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NoahBriggs
12-24-2007, 04:01 PM
This evening I finished re-watching the BBC series North & South. No, not the Patrick Swayze nauseant, I mean a great series that's based on Elizabeth Gaskell's novel.

http://www.imdb.com/title/tt0417349/

One of the characters in the story who works in the cotton mills exhibits a chronic illness which is characterized by coughing and shortness of breath. It kills her in the end. The characters tended to call it "fluff of t'lungs", but I was curious to see if A) it was indeed real, and B) if it was exhibited properly by the cast.

I looked up N&S on Wikipedia and BBC to see if anything was mentioned on the research. Nothing there worth real reading, so I looked up the filming locations on IMDB. I plugged the museums into a search engine and found them online.

http://lancashire.gov.uk/education/museums/queen/index.asp

I left a note for the museum curators:

Sent to Lancashire Textile Museum, 12/24/07.
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Dear sirs:

I was recently watching the BBC's latest rendition of "North & South" by Elizabeth Gaskell. A quick check of the filming locations revealed your museums were used for interior scenes of Marlborough Mills in action.

The character Bessy Higgins displayed a constant cough throughout the series. It was referred to as "fluff in t'lungs" by the characters, and it seems it finally killed her off. This seems consistent what with all the CGI fluff in the air inside the mill itself. I am curious if you have any references or documentation as to what the illness really was and whether or not it would in fact kill someone off over time if treatment was not available. If you do not have that information I'd be interested if you steered me in the direction of those who might know.

I research nineteenth century illnesses in an effort to recreate properly the medicine of the era for historical interpretation. I am pleased your museum opened their doors to allow filming inside. It was a true pleasure to see a great example of nineteenth century industry brought to life.

Thank you for your attention. Please keep in mind I am e-mailing from the United States, so I am six hours behind you on eastern time.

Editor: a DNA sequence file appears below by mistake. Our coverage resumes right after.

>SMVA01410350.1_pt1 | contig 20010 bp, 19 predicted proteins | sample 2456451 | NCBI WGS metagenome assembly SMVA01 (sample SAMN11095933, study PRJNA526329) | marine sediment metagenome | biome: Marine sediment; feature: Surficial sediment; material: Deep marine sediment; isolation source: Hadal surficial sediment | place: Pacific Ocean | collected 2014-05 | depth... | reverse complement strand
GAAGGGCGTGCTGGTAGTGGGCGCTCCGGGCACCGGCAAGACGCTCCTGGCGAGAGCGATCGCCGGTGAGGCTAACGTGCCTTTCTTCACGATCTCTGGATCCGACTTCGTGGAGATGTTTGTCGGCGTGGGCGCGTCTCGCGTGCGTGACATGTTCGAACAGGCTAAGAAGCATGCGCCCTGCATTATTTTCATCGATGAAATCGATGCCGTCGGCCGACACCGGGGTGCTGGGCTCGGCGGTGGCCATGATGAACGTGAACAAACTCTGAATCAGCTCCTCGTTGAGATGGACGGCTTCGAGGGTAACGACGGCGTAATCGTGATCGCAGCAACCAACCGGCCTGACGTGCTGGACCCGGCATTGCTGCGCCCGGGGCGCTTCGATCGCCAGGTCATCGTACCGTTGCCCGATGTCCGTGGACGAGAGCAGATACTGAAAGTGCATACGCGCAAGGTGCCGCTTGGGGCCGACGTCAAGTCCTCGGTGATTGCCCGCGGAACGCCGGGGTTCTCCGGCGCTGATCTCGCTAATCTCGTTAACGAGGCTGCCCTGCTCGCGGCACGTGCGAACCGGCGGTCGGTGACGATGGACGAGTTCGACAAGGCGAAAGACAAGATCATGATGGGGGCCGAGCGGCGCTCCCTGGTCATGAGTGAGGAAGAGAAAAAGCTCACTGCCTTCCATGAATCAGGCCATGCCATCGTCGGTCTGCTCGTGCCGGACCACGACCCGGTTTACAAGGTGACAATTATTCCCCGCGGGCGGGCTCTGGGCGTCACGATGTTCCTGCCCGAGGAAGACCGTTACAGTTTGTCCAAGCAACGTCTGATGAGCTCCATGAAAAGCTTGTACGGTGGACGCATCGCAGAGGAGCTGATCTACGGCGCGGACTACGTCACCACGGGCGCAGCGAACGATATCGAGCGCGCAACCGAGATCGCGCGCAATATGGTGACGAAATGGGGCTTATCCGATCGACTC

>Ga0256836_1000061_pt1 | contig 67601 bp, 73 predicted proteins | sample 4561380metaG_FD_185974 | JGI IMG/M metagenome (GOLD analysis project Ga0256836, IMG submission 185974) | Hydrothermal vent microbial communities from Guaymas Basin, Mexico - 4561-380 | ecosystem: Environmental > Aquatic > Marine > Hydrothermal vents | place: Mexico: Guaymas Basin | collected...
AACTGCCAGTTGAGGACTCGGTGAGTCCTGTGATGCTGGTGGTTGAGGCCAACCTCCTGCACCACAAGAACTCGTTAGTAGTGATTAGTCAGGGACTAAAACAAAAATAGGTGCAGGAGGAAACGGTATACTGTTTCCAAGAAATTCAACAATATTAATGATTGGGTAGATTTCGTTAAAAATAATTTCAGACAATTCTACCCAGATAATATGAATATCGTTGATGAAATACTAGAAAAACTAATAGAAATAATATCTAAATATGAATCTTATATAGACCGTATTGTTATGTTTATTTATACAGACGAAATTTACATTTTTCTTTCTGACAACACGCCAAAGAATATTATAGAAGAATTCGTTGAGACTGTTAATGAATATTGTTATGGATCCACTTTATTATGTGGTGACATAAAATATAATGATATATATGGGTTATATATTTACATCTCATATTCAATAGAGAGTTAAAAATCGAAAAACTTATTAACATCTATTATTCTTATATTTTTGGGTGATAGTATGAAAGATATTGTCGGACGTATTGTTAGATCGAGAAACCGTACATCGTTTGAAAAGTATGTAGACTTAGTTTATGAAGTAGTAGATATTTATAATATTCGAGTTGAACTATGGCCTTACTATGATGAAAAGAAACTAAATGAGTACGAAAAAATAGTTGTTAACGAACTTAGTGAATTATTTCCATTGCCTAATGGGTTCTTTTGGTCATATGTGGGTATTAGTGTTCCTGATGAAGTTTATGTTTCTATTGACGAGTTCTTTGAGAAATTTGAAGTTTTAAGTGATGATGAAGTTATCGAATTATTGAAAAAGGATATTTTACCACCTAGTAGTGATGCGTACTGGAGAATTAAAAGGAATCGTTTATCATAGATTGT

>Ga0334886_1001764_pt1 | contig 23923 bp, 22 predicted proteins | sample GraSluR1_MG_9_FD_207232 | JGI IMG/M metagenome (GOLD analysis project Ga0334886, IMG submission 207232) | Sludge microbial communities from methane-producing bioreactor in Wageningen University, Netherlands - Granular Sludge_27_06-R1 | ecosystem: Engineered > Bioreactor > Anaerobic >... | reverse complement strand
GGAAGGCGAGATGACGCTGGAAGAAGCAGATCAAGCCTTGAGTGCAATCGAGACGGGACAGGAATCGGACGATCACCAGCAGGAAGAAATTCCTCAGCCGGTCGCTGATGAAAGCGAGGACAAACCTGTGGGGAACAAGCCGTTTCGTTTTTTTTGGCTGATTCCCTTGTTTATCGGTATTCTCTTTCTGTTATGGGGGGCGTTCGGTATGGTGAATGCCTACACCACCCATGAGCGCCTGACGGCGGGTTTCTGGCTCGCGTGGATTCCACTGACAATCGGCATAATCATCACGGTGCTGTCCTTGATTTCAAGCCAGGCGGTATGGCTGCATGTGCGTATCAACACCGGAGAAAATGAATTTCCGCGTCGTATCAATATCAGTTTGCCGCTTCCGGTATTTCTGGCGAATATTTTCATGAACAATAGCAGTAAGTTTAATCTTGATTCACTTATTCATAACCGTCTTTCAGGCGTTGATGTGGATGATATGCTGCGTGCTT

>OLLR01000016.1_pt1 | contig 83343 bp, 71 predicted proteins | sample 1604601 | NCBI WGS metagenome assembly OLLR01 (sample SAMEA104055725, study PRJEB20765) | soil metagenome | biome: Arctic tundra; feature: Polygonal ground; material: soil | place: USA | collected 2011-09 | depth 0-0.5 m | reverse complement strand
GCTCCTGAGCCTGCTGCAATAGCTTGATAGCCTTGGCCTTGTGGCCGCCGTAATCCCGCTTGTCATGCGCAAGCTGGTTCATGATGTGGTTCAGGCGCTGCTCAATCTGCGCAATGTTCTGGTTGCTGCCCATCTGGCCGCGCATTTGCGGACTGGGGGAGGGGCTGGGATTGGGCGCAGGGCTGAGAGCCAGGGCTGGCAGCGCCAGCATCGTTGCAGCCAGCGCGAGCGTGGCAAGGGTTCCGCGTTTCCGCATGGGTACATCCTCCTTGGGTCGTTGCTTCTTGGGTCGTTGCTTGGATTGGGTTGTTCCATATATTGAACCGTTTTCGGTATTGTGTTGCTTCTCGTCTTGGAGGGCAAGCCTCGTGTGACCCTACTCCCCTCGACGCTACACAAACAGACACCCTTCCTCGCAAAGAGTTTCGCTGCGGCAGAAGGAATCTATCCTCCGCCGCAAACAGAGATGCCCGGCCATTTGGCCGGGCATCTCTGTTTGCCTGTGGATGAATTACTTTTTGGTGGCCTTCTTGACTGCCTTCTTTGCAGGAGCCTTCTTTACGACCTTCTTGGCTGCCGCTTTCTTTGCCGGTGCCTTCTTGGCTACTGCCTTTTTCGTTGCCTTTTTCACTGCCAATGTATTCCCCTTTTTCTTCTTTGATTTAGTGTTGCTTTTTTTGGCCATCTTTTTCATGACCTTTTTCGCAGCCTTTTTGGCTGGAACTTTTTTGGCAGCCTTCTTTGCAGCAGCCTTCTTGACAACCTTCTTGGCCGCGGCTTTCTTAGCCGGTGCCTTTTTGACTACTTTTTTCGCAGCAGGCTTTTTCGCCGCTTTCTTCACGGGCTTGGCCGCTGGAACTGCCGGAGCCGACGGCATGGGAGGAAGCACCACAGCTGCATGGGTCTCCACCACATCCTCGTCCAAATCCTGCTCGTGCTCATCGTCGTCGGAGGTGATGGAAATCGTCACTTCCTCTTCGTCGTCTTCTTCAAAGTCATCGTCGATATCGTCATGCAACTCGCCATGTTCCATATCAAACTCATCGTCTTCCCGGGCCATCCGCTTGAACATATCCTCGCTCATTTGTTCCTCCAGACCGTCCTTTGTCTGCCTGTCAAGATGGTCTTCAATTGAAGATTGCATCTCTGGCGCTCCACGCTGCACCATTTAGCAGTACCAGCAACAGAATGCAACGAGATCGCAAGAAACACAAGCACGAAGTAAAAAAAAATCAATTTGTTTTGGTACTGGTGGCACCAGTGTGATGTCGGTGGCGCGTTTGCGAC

Best Regards,
Noah Briggs
Atlantic Guards Soldiers Aid Society
www.agsas.org
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I don't expect an answer back. I started trotting various word searches into Google:

http://www.google.com/search?hl=en&q=nineteenth+century+textile+mill+illnesses&btnG=Search

and soon started trying to use modern health websites to narrow the search to occupational lung diseases.

http://medicalcenter.osu.edu/patientcare/healthcare_services/lung_diseases/lung/occupationallung/

I think I found it listed under "organic dust disease":

Examples of organic dust diseases:

* byssinosis
Byssinosis is caused by dust from hemp, flax, and cotton processing. Also known as brown lung disease, the condition is chronic and characterized by chest tightness and shortness of breath. Byssinosis affects an estimated 35,000 textile workers, to date, both former and current.

Or:

occupational asthma
Occupational asthma is caused by inhaling certain irritants in the workplace, such as dusts, gases, fumes, and vapors. Characterized by common asthma symptoms (such as a chronic cough and wheezing), occupational asthma is a reversible condition when diagnosed at an early stage. Persons at higher risk for occupational asthma often work in manufacturing and processing operations, farming, animal care, food processing, cotton and textile industries, and refining operations.

Here's another site which discusses Byssinosis:

http://www.mamashealth.com/lung/brown.asp

What does this have to do with the Civil War? Absolutely nothing, unless you happen to portray an ex-textile worker, either from Lancashire or Yorkshire, UK, or Lowell, Mass. This was something I happened to do because it's quiet and I don't celebrate Christmas anyway. (Wrong month, and I am no longer a Christian anyway.)

Happy holidays!

celtfiddler
12-25-2007, 07:13 AM
to your research.

http://www.indmedica.com/journals.php?journalid=7&issueid=27&articleid=275&action=article

Granted, it tracks modern textile industry workers in India--but it does present some interesting data

You might want to contact the NPS at Lowell National Historic Park. They might be able to help.